And to the south in Marin County, Marin Poetry Center features Sixteen Rivers poets Gerald Fleming, One, and Lynne Knight, Again. Falkirk Cultural Center, Thursday, February 16, 7:30 p.m. Jerry and Lynne are long-time members of Sixteen Rivers Press.

Details about these and many other February events on our Calendar Page.

February’s Poem:
Wendell BerryEnemies
By Wendell Berry

If you are not to become a monster,
you must care what they think.
If you care what they think,

how will you not hate them,
and so become a monster
of the opposite kind? From where then

is love to come—love for your enemy
that is the way of liberty?
From forgiveness. Forgiven, they go

free of you, and you of them;
they are to you as sunlight
on a green branch. You must not

think of them again, except
as monsters like yourself,
pitiable because unforgiving.

Wendell Berry, “Enemies” from Entries: Poems. Copyright © 1994 by Wendell Berry.
Source: Indivisible: Poems for Social Justice (Norwood House Press, 2013)


Terry Ehret
Co-editor, Sonoma County Literary Update

Posted by: wordrunner | January 2, 2017

January 2, 2017

Dear Literary Folk,

newyears2017photo-4newyears2017partyOnce again, poets, writers, and friends gathered at our home in Petaluma on New Year’s Day to invoke our creative energies in a poetic embrace of 2017. Healdsburg poet Vilma Ginzberg summed up the day eloquently in wishing us a year of a thousand acts kindness for which there is no inoculation. If you’d like to be included on the e-mail invitations for this annual New Year’s Poetry Pot-luck, you can e-mail me at

New Year Updates
Some of the Sonoma County Literary Update pages are in need of their own update, including Writers’ Connections, Ongoing Groups/Open Mics, Calls for Submission (ongoing) and Workshops (ongoing). Co-editor Jo-Anne Rosen has done some initial housekeeping and would like to thank Karen Pierce Gonzalez for her preliminary investigations. We post whatever comes our way, but we’d love if if readers out there in the literary community would help us to keep these pages more current and interactive. Please contact us if this appeals to you or if you notice any expired links or out-of-date information.

Farewell to Two Great Poet-Musicians
David MeltzerOn New Year’s Eve, poet David Meltzer left us to join the great host of writers and musicians, actors and leaders who have gone before us in 2016.

Meltzer wrote more than 40 volumes of poetry, among them Arrows: Selected Poetry 1957—1992, Name: Selected Poetry, 1973-1983 and Beat Thing. His nonfiction work includes Reading Jazz, Writing Jazz, When I Was a Poet and most recently Two-Way Mirror: A Poetry Notebook, a collection of anecdotes and quotations published by Oyez Press in 1977 and rereleased by City Lights Publishers in 2015. For those of you who don’t know David Meltzer’s work, a great place to start is the Poetry Foundation’s page:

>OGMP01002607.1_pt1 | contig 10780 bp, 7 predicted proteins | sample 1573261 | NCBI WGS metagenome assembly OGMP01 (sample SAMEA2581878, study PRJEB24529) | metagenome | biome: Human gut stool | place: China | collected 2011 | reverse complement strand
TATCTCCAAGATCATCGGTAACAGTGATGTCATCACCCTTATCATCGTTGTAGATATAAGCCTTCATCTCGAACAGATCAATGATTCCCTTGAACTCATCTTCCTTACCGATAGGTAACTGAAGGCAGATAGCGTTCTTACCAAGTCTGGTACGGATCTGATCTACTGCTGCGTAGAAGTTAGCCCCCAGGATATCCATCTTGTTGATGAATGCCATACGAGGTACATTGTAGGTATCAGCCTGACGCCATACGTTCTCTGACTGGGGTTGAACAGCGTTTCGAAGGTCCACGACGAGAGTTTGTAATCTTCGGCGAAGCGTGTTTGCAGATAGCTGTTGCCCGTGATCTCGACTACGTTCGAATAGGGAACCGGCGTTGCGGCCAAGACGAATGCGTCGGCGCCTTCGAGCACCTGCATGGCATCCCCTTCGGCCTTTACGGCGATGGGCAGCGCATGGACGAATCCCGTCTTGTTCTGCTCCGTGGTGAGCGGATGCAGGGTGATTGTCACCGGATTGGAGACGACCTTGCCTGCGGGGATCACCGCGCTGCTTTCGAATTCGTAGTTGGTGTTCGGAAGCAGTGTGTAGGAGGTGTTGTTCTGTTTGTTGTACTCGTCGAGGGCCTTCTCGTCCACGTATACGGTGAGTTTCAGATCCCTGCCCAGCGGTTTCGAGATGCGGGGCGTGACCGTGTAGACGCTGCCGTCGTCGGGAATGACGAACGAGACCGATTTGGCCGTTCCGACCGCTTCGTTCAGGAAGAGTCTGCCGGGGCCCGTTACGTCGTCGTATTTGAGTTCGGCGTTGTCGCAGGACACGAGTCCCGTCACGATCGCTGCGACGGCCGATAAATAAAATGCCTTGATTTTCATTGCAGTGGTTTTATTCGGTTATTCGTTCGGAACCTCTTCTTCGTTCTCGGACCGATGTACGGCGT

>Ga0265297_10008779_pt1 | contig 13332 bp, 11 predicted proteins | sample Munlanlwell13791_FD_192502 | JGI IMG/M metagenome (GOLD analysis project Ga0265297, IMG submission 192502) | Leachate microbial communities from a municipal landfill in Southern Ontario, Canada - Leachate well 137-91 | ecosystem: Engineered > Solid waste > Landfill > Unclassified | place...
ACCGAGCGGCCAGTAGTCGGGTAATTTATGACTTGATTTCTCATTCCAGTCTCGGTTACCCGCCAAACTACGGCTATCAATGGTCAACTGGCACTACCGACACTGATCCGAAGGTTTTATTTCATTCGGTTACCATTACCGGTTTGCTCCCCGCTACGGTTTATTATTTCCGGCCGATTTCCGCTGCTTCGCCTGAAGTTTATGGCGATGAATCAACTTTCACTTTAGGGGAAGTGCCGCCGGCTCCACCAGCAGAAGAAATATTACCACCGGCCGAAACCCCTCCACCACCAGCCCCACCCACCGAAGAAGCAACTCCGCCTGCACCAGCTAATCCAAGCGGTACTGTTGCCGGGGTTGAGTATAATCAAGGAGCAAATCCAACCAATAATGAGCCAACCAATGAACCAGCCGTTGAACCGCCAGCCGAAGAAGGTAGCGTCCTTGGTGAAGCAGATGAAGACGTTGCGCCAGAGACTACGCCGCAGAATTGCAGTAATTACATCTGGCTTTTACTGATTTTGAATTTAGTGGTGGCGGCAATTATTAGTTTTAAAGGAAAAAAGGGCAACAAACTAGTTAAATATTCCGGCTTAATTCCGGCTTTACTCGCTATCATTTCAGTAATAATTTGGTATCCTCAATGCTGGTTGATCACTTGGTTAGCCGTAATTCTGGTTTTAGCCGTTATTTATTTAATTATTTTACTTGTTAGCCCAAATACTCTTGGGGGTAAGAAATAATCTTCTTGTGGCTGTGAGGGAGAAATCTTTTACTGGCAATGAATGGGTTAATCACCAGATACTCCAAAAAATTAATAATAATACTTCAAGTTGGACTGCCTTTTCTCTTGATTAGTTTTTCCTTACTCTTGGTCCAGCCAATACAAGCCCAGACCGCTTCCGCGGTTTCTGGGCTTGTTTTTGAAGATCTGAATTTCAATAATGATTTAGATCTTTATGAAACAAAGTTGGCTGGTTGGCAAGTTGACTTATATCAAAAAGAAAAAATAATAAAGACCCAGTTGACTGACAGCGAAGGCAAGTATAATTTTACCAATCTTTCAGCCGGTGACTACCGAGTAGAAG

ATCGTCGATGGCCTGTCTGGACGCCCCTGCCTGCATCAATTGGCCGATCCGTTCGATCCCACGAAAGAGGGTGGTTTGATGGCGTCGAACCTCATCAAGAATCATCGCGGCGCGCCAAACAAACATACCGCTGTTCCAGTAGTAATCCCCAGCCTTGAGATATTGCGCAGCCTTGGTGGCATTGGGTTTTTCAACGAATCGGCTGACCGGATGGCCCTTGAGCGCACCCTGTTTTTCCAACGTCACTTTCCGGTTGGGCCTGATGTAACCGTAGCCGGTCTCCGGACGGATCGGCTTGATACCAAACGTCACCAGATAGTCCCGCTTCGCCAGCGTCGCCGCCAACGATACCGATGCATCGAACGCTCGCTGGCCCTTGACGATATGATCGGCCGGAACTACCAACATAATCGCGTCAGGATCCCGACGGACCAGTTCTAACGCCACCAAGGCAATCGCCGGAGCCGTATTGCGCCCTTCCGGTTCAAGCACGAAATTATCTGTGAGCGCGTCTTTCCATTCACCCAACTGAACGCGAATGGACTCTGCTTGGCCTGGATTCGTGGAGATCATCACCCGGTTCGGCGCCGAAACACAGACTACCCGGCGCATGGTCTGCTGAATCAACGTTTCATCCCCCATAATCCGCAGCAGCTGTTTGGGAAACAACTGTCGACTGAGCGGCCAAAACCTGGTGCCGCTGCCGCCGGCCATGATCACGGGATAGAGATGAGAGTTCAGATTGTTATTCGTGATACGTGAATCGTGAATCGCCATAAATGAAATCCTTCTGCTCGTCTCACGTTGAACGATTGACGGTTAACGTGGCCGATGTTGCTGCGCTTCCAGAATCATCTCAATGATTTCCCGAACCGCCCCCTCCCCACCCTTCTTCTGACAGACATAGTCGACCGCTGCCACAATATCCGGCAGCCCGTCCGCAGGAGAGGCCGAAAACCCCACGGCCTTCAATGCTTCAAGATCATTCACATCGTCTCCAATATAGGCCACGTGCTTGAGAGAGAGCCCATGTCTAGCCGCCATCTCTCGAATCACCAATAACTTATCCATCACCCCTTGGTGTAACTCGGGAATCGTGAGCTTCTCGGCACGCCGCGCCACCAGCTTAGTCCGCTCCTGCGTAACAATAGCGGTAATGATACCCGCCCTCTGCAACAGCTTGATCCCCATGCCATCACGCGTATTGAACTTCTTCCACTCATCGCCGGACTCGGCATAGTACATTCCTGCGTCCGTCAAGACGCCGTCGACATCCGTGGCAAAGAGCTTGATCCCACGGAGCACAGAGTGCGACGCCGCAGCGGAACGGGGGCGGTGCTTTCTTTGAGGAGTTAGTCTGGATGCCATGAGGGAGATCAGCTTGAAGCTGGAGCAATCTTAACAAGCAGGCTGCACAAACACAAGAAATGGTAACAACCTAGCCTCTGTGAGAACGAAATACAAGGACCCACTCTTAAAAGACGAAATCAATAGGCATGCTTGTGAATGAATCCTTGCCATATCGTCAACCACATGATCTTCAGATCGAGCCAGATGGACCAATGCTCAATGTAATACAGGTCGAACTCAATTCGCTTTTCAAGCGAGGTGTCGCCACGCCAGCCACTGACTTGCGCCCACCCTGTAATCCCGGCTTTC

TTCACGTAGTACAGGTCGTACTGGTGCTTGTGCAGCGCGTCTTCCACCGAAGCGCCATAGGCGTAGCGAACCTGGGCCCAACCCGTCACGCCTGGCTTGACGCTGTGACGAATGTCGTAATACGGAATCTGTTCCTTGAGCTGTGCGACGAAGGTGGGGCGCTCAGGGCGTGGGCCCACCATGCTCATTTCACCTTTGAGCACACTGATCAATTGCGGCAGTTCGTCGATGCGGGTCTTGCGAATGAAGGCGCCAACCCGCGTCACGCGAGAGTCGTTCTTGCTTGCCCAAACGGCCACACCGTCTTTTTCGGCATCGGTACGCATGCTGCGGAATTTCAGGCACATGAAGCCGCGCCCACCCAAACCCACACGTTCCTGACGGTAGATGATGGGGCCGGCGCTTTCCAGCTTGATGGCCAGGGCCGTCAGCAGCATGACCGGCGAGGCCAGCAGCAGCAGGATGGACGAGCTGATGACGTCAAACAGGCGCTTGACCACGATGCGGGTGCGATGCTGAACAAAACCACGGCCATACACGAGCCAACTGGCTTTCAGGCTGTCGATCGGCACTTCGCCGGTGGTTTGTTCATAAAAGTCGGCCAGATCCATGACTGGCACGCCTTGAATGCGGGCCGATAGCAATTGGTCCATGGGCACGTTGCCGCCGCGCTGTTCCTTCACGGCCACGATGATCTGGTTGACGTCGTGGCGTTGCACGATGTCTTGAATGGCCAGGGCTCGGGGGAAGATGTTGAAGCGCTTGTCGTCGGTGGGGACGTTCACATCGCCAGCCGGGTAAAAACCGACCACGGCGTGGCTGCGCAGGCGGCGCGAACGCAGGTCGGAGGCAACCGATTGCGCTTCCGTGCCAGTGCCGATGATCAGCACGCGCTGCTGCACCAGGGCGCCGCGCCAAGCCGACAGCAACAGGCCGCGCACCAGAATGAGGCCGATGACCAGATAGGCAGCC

Poet Diane de Prima has said, “David Meltzer is a hidden adept, one of the secret treasures on our planet. Great poet, musician, comic; mystic unsurpassed, performer with few peers.” Lawrence Ferlinghetti has called Meltzer “One of the greats of post-World War Two San Francisco poets and musicians. He brought music to poetry and poetry to music!”

Here’s an excerpt from his 2011 When I was a Poet:

I was an Acrobat
a Tightrope Walker
keeping balance
in my slippers
on a wire above
Grand Canyon
Inferno Vertigo
Oh I did prance the death-defying dance
whereas now
death defines each second
of awaking

To view a video of David Meltzer reading the full poem, recorded this past September, check out this link:

leonardcohenThe other great poet-musician who left us in November is Leonard Cohen. Cohen’s work needs no gloss here. I will only say that his lyrics and his honesty were an inspiration to many of us. I first heard “Bird on a Wire” when I was about 12 years old, and it became a kind of anthem for me. Judging from the outpouring of tributes and testimonies to Cohen’s life and work in the days following his death (one day before our tumultuous election day), I venture to say that Leonard Cohen was and will always be the soul of a generation.

January Events Worth Noting
Tonight, Monday, January 2, Rivertown Poets will feature North Bay poets M.J. Arcangelini and Crystal Ockenfuss. Open mic will follow the features. Signups start at 5:45 p.m., and the readings at 6:15. The Aqus Café hosts at 189 H Street in downtown Petaluma.

Youth Poetry Slam takes place on Saturday, January 7, 7:30 p.m. at Art Center Ukiah, 201 South State Street, Ukiah.

For those of you with a book in search of an agent, mark your calendar for Sunday, January 8, 2:30-4:30 p.m. Redwood Writers presents Agents’ Day & Pitchfest. At the Flamingo Hotel, 2777 Fourth Street, Santa Rosa.

Our Sonoma County dramatic arts community, Off Page Readers Theater, marks the new year on Friday, January 20, 7:30 p.m., with its Winter 2017 show, Family Matters, performing work by local authors: Sandra Anfang, Joe Arcangelini, Catharine Bramkamp, Armando Garcia-Dávila, Craig Harris, John Johnson,Chuck Kensler, Nancy Long, David Madgalene, Hilary Susan Moore, Megan O’Hara, Linda Saldaña, Jean Wong. Mockingbird Books, 6932 Sebastopol Ave, Sebastopol.

And finally, this event caught my eye as something we can all benefit from: Saturday, January 21, 7:00 p.m. Copperfield’s Bookstore (138 Main Street, Sebastopol) features Mark Coleman discussing his new book, Make Peace with Your Mind: How Mindfulness and Compassion Can Free You from Your Inner Critic.

These and many more events for January and February can be found on our Calendar Page, with many thanks for Jo-Anne Rosen, who keeps the calendar and our website up to date.

Poem for January
The poem I’ve selected for January 2017 is called “Good Bones,” by poet Maggie Smith. This poem unexpectedly went “viral” in the aftermath of the Orlando shootings and in the months of tragedies that followed, including the November election.